"A portion of the gaming community is indeed horrendously toxic, entitled, immature, irrationally-angry, and prone to joining hate mobs over any inconsequential issue they can cook up," Wasser said. "That was proven again through this entire experience. It was never my intention to alienate or antagonize anyone in our community who does not fit that description, and I hope that you can see my tone and pointed comments were not directed at you."

If there's something the industry can take away from this year of exclusivity outrage, I'd like it to be a greater understanding of how the gaming press, publishers, and personalities can provoke this sort of hate mob, even unintentionally. Constant coverage of online outrage unrelated to anything newsworthy encourages people to behave poorly. Official statements distancing your company from controversies you're not already immersed in just tell people those controversies are valid things you would be horrified to be associated with.

Statements like the one Valve made, siding with the upset people and reassuring them that they've been wronged and are just in their anger, will likely stoke that anger. (I'm reluctant to suggest Valve was intentionally weaponizing its audience to punish one developer for taking an Epic exclusive and deter others from following suit, but the end result was the same.)

Maybe you look at this chain of events and place greater blame elsewhere. Epic repeatedly targeting crowdfunded titles that promised Steam keys and games that were already taking pre-orders on Valve's storefront certainly didn't help matters.

Or maybe you look at this -- particularly the sexist/racist/anti-Semitic abuse directed at the developer of a cute indie game when a AAA giant like Ubisoft seemed to skate by with relatively minimal pushback -- and you don't see angry consumers at all. Maybe you see a familiar assortment of opportunistic reactionaries finding another venue in which to assert their ownership of gaming culture using other people's conceivably legitimate concerns as a smokescreen for abuse. (Actually, it's about ethics in digital distribution storefronts...)

But whatever each of us might see in this, we all need to reflect on what we can do to prevent it from happening again, because what's gone on this year cannot be taken as normal. Exclusivity deals can be annoying and inconvenient, but there's no world in which they would justify the kind of abuse we've seen, or any abuse at all.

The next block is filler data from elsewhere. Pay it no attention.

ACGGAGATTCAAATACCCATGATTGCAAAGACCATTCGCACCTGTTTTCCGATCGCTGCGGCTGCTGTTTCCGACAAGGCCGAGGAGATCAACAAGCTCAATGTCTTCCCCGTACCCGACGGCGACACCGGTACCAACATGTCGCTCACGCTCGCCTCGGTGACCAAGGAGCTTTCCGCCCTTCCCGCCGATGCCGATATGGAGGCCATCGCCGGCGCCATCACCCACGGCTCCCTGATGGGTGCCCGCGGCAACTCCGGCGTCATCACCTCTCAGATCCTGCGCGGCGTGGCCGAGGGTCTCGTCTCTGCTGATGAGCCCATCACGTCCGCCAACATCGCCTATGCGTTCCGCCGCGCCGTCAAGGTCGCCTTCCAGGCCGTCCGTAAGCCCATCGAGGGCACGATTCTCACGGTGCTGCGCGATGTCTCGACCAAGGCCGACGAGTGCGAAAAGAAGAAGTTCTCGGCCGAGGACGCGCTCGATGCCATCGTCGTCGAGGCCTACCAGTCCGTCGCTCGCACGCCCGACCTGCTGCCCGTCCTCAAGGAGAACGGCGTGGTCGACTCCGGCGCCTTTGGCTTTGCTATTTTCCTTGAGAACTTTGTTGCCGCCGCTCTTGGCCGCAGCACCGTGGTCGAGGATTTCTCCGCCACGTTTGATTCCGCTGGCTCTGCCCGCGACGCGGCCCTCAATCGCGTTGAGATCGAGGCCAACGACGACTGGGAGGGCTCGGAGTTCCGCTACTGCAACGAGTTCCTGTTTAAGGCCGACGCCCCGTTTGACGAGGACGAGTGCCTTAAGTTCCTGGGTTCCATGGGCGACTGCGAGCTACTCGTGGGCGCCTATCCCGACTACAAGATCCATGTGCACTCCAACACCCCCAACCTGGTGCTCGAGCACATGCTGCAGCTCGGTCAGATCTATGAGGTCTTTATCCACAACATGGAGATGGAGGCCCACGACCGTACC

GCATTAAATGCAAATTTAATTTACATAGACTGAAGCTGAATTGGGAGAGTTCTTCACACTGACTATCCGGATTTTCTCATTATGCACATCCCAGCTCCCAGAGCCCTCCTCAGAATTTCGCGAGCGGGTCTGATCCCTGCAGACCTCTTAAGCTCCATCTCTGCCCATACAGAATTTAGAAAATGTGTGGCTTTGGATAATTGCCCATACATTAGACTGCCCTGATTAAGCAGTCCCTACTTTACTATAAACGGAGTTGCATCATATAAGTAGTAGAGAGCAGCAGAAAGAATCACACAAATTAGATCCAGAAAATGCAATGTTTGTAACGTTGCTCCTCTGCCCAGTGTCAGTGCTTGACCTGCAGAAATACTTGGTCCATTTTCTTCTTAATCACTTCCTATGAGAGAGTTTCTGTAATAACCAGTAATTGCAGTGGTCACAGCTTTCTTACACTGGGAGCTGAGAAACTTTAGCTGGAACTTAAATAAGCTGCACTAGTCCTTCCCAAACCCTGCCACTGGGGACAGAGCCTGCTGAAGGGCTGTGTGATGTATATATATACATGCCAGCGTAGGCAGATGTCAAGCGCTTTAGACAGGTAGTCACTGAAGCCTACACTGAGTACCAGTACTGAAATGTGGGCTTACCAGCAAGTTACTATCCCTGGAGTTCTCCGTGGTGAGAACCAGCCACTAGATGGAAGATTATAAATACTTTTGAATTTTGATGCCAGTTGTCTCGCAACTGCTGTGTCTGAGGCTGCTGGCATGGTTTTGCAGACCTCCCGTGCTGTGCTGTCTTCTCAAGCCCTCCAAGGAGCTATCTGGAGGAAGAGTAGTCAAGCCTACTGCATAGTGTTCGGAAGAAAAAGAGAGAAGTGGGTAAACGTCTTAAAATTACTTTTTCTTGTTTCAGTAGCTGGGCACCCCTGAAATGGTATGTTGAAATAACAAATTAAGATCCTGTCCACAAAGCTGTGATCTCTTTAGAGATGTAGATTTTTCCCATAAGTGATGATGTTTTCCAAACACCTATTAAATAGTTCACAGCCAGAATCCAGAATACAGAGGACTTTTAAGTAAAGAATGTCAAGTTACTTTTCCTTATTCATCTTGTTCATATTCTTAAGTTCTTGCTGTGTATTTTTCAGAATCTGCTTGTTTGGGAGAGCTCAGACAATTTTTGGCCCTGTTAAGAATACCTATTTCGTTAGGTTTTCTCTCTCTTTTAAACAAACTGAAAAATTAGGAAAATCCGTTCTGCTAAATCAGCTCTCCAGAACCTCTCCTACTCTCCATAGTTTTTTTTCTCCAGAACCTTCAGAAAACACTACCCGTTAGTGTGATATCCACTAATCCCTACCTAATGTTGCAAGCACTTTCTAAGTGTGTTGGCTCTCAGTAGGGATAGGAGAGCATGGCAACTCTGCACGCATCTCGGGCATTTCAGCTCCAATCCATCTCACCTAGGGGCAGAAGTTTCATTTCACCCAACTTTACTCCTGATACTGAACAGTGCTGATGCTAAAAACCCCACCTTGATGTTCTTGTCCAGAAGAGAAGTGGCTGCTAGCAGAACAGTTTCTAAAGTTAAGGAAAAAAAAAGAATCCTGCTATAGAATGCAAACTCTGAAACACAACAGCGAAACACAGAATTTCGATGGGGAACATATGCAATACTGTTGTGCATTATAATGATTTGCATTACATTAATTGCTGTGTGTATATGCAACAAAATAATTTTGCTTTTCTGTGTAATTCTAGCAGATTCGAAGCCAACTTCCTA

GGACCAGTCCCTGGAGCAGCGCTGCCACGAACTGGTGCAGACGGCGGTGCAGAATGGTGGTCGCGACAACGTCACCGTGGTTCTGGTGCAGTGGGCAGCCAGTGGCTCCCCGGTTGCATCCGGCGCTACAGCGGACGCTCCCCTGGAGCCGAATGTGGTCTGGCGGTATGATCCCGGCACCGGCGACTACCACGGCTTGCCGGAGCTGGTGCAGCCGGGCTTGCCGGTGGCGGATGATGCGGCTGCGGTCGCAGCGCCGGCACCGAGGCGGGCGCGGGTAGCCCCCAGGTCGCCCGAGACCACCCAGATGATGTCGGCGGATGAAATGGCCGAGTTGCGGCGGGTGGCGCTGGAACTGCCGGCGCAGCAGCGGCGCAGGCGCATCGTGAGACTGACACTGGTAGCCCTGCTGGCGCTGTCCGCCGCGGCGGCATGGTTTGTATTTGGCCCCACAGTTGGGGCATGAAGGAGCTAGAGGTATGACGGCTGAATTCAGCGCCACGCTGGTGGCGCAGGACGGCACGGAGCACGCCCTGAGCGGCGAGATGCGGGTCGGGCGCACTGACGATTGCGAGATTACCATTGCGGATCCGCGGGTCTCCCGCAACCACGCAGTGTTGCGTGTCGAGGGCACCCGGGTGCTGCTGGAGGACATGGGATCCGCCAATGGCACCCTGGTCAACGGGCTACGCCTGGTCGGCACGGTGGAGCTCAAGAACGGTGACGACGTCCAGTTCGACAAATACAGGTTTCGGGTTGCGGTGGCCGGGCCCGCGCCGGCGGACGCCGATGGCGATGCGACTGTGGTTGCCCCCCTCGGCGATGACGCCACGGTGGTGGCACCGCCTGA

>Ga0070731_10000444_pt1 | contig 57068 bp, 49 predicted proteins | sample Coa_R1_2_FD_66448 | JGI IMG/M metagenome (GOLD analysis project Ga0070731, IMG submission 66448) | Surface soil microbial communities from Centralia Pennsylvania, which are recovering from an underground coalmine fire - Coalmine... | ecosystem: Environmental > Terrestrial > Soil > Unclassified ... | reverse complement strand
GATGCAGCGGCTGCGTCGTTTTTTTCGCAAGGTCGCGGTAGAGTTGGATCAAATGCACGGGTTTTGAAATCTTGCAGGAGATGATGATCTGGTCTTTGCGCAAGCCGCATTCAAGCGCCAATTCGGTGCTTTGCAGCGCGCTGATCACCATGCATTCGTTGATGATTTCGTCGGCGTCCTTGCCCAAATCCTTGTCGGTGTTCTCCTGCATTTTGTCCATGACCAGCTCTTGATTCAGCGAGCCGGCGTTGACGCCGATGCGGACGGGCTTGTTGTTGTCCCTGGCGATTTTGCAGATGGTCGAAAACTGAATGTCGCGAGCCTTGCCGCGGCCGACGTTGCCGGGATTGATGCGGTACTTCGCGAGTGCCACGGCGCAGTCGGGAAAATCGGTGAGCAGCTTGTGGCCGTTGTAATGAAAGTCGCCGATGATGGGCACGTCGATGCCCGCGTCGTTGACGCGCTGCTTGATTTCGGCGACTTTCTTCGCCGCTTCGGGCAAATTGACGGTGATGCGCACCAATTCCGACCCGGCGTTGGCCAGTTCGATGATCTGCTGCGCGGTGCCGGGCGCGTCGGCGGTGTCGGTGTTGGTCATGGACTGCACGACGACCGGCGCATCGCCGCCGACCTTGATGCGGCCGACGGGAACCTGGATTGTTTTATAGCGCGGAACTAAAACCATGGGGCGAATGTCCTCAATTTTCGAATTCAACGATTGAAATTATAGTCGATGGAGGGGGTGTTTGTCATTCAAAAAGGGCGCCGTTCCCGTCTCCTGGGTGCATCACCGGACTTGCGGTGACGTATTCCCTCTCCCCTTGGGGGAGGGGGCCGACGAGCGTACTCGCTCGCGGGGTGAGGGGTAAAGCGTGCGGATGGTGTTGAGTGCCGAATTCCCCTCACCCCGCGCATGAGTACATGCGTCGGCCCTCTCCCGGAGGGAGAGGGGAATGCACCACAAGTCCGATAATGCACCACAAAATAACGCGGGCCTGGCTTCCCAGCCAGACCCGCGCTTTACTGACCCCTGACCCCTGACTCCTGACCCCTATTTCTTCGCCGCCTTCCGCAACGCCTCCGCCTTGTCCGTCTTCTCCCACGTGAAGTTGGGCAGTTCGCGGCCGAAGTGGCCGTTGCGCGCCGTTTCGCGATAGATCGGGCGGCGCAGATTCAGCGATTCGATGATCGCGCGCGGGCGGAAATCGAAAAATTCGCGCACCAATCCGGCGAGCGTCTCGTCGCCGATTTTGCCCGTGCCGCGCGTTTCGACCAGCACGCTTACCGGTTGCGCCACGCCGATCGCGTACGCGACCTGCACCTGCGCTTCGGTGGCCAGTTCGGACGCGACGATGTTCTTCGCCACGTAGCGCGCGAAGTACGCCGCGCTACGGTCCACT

There's no acceptable escalation from the understandable grousing of that Steam forum thread of a year ago to the gleefully vile hate mob that came for Glumberland. It should worry us all that the games industry slid from one to the other so smoothly.

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Latest comments (5)

Carlos Salvado Advertising Operations Manager, Outplay Entertainment6 months ago
The consumers rule the market.
Industries try to change certain behaviours but that does not change that fact.
Its childish to point the finger to gamers just because they express their opinions. Accept the fact that the people that pay for games do not want multiple launchers installed in their PC's, regardless of the positive results expected from Epic and the higher return of investment.
Besides, it does raise some GDPR concerns on my end.
Good Luck Epic
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Alas, some people are trolls, quite allot of people infact, indeed allot of people who arent troll occasionally engage in trollish behaviour once every now and then on either a subject special to them or because they had a lousy day, but real trolls well these people tend to enjoy any possible outlet to offend anyone they possibily can.

These sorta of people tend to take over legitimite greivances and turn them as dark as possible, turning peaceful protests into violent ones, football matchs into fan v fan boxing matches, and any kind of issue on the internet into flame wars, to coin a quote "some people just want to watch the world burn".

However it is no less unfair to dismiss any and all legitimiate complaints as being invalid merely because dungheap the insulter along 5000 of his closest troll-buddies jumped on the bandwagon of whatever was being complaigned at and spewed unrelenting dung at whoever was on the receiving end, the two are basically seperate issues, the people acting like that are 99% not entitled gamers their just trolls, their doing it because they're still breathing, and as along as they are they'll be messing with someone or other for the lols.

Indeed trolls are wonderful excuse for people to dismiss any complaints as being the work of the mythical entitled possie as look dungheap and his pals are saying that to they must be one and same...

As for the actual underlying issue well, there only real way to solve it is sorta more in the field of international governance making a forced standardized system for the delivery of various digital services which all vendors could then adhere to, though if you ever tried to use a goverment service in a timely fashion your probably thinking this may not be a bright idea, making individual nationalised services would make it even worse than today with no one able to release anything in any other country as it would be incompatible with a rule introduce by *insert pratt here* on behalf of *insert name here* residents in order to garner their votes to keep *insert pratt here* in the job.